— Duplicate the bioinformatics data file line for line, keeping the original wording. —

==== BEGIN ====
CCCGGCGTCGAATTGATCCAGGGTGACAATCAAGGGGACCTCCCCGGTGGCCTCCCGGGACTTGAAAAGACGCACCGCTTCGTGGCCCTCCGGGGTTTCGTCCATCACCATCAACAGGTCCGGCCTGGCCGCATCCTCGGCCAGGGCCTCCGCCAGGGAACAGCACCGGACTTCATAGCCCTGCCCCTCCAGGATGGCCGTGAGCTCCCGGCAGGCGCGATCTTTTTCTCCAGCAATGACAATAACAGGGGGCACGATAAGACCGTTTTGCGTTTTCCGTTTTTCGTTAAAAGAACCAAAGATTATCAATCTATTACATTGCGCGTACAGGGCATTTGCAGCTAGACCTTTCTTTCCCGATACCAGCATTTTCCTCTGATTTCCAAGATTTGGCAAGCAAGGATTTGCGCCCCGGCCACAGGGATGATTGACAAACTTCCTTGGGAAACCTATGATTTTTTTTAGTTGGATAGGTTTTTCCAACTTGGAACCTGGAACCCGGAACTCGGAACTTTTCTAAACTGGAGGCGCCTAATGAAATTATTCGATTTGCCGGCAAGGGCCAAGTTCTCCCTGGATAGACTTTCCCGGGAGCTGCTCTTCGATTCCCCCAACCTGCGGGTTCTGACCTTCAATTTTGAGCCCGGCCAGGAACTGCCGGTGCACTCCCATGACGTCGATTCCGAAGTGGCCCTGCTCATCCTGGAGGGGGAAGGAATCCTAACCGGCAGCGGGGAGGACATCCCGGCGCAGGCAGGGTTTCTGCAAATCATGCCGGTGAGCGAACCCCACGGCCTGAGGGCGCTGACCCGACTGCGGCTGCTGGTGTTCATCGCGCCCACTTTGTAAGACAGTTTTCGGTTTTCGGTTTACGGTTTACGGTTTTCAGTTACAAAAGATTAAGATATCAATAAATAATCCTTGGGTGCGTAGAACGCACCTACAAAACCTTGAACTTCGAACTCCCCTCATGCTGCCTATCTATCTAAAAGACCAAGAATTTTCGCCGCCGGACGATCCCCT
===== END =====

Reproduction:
CCCGGCGTCGAATTGATCCAGGGTGACAATCAAGGGGACCTCCCCGGTGGCCTCCCGGGACTTGAAAAGACGCACCGCTTCGTGGCCCTCCGGGGTTTCGTCCATCACCATCAACAGGTCCGGCCTGGCCGCATCCTCGGCCAGGGCCTCCGCCAGGGAACAGCACCGGACTTCATAGCCCTGCCCCTCCAGGATGGCCGTGAGCTCCCGGCAGGCGCGATCTTTTTCTCCAGCAATGACAATAACAGGGGGCACGATAAGACCGTTTTGCGTTTTCCGTTTTTCGTTAAAAGAACCAAAGATTATCAATCTATTACATTGCGCGTACAGGGCATTTGCAGCTAGACCTTTCTTTCCCGATACCAGCATTTTCCTCTGATTTCCAAGATTTGGCAAGCAAGGATTTGCGCCCCGGCCACAGGGATGATTGACAAACTTCCTTGGGAAACCTATGATTTTTTTTAGTTGGATAGGTTTTTCCAACTTGGAACCTGGAACCCGGAACTCGGAACTTTTCTAAACTGGAGGCGCCTAATGAAATTATTCGATTTGCCGGCAAGGGCCAAGTTCTCCCTGGATAGACTTTCCCGGGAGCTGCTCTTCGATTCCCCCAACCTGCGGGTTCTGACCTTCAATTTTGAGCCCGGCCAGGAACTGCCGGTGCACTCCCATGACGTCGATTCCGAAGTGGCCCTGCTCATCCTGGAGGGGGAAGGAATCCTAACCGGCAGCGGGGAGGACATCCCGGCGCAGGCAGGGTTTCTGCAAATCATGCCGGTGAGCGAACCCCACGGCCTGAGGGCGCTGACCCGACTGCGGCTGCTGGTGTTCATCGCGCCCACTTTGTAAGACAGTTTTCGGTTTTCGGTTTACGGTTTACGGTTTTCAGTTACAAAAGATTAAGATATCAATAAATAATCCTTGGGTGCGTAGAACGCACCTACAAAACCTTGAACTTCGAACTCCCCTCATGCTGCCTATCTATCTAAAAGACCAAGAATTTTCGCCGCCGGACGATCCCCT